Lesson one: cooking takes elbow grease. The toppings were nothing dramatic: just fewer, better, simpler ingredients than you would encounter in a pizzeria in England. What was dramatic was the wood-fired oven. It was over 400°C and cooked the pizzas in under two minutes. The results were sensational. It looked as easy as shelling peas when Marco was in charge but, when the time came for us to make our own pizzas, it was a different story. The others on the course, all women, produced something vaguely edible. My own effort collapsed in an ungainly mess and had to be tossed to the dog, Luna. I fared little better with the home-made pasta. I made a decent enough dough, but feeding the dough through the pasta machine and getting something resembling tagliatelle to come out the other end, was another matter. The result looked like the map of the Tube.

Generally speaking, humiliating the guests was not the object. This was not Ready Steady Cook transposed to the Mediterranean: it was a serious cookery course, albeit conducted in a festive atmosphere. We watched, listened, learnt and, when appropriate, lent Marco a helping hand. Susanna, meanwhile, kept up a running commentary, elucidating the finer points of Neapolitan cooking.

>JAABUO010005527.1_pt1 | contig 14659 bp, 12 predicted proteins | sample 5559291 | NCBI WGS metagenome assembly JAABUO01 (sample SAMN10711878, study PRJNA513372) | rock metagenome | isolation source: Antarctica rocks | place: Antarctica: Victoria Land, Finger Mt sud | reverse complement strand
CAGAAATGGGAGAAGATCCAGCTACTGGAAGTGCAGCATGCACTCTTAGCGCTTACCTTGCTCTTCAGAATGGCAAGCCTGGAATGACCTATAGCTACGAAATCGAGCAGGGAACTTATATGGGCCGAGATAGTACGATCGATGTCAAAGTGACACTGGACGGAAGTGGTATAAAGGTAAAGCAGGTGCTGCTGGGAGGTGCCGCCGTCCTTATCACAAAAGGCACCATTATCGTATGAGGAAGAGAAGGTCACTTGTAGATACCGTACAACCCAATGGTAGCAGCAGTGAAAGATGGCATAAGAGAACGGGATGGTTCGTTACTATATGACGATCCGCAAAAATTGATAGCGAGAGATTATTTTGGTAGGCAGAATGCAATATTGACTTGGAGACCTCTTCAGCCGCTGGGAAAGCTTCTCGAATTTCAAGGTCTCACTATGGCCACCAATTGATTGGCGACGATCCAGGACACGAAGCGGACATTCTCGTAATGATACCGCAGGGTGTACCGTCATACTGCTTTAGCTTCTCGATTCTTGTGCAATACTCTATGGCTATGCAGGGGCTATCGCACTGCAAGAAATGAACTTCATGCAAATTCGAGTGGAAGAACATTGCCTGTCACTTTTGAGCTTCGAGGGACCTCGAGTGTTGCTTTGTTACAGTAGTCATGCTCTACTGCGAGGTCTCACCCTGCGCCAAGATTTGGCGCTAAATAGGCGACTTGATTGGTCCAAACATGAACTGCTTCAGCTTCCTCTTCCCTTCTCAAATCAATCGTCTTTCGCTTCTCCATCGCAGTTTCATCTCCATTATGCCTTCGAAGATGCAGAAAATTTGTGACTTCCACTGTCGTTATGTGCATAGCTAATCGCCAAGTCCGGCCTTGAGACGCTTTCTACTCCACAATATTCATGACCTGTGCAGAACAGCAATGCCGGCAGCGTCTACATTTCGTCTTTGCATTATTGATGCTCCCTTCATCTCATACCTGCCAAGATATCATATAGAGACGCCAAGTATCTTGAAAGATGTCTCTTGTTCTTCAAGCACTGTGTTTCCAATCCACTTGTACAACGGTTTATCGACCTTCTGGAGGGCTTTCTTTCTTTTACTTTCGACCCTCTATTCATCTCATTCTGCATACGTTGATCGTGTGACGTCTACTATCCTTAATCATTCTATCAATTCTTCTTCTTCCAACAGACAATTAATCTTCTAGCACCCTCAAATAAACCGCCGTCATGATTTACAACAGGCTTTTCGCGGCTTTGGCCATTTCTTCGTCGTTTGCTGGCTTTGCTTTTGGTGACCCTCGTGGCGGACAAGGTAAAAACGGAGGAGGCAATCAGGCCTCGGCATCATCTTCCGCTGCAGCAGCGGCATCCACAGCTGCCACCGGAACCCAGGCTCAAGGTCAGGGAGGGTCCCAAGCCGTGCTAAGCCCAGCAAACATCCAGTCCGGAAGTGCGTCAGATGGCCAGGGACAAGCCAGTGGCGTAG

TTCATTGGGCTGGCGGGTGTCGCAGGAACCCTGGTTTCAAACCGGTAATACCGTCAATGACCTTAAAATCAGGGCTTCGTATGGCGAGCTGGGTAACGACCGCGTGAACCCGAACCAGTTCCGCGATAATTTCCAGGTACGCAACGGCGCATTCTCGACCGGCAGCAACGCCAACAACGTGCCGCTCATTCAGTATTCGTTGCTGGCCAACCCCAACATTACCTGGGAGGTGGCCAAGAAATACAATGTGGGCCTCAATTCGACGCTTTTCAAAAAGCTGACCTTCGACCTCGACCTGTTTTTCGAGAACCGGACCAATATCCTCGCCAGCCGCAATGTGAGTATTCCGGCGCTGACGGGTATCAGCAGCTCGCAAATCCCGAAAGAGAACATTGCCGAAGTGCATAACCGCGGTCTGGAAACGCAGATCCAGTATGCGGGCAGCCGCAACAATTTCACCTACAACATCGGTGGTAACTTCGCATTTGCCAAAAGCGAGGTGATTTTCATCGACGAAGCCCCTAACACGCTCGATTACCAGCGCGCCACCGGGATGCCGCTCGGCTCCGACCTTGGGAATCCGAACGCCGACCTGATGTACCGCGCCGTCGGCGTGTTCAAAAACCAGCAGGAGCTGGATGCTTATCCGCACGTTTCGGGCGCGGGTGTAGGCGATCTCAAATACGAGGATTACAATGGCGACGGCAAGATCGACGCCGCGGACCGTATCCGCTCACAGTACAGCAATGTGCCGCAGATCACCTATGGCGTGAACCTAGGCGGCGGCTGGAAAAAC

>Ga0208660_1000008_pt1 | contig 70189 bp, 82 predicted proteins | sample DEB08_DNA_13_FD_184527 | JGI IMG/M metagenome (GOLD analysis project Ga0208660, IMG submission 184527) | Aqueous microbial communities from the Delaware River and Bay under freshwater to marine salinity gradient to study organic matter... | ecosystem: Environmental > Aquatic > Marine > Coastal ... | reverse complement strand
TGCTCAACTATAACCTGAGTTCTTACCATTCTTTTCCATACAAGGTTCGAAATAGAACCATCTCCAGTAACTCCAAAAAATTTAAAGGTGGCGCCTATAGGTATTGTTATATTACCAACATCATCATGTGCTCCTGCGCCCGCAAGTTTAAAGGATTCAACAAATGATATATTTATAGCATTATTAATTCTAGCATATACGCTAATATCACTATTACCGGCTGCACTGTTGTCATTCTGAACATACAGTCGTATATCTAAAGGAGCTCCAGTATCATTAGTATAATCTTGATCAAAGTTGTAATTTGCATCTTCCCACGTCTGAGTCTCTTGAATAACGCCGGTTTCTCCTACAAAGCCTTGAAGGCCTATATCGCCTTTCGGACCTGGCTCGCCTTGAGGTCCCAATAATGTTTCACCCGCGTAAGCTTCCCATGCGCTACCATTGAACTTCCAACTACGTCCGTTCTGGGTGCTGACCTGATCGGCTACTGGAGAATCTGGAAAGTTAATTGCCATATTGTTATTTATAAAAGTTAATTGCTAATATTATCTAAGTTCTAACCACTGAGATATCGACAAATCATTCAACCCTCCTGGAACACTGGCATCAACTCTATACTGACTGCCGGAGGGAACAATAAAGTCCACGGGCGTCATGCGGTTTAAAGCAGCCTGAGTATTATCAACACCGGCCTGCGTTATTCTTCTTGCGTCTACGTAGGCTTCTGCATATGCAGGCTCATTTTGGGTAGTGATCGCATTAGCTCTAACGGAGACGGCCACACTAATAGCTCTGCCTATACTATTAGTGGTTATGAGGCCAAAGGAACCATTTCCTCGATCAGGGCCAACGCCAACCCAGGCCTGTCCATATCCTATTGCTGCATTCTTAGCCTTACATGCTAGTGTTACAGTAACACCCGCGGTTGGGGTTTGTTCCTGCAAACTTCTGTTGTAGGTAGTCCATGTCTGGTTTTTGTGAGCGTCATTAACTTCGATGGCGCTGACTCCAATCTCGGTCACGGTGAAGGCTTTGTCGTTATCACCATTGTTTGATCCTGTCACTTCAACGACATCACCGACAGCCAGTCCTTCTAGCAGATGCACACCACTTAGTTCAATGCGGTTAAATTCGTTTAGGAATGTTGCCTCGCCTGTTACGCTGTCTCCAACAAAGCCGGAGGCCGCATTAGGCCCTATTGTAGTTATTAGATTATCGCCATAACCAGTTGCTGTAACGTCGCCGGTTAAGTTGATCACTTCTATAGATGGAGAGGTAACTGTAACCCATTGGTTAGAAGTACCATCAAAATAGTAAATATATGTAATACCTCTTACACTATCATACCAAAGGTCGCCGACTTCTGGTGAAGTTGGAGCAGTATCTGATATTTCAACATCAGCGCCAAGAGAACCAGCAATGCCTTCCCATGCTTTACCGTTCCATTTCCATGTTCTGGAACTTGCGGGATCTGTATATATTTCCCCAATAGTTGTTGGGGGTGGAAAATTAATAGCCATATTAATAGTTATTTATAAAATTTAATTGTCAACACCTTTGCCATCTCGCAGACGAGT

Day after day Marco seduced us with fresh delights, from fish ragu to baked pork with fennel; from tiger prawn risotto to sea bass wrapped in courgette flowers; from rum baba to semifreddo with hazelnuts. Just watching him at work was an education. Watching him at work and, at the same time, being able to smell the ingredients, bought fresh from the market that morning, was very heaven. Sliced pumpkins, chopped tomatoes, freshly grated Parmesan, great clumps of basil, lemons so perfect that you wanted to paint them... Even if we had not been able to eat the dishes afterwards, it would have been an orgy for the senses.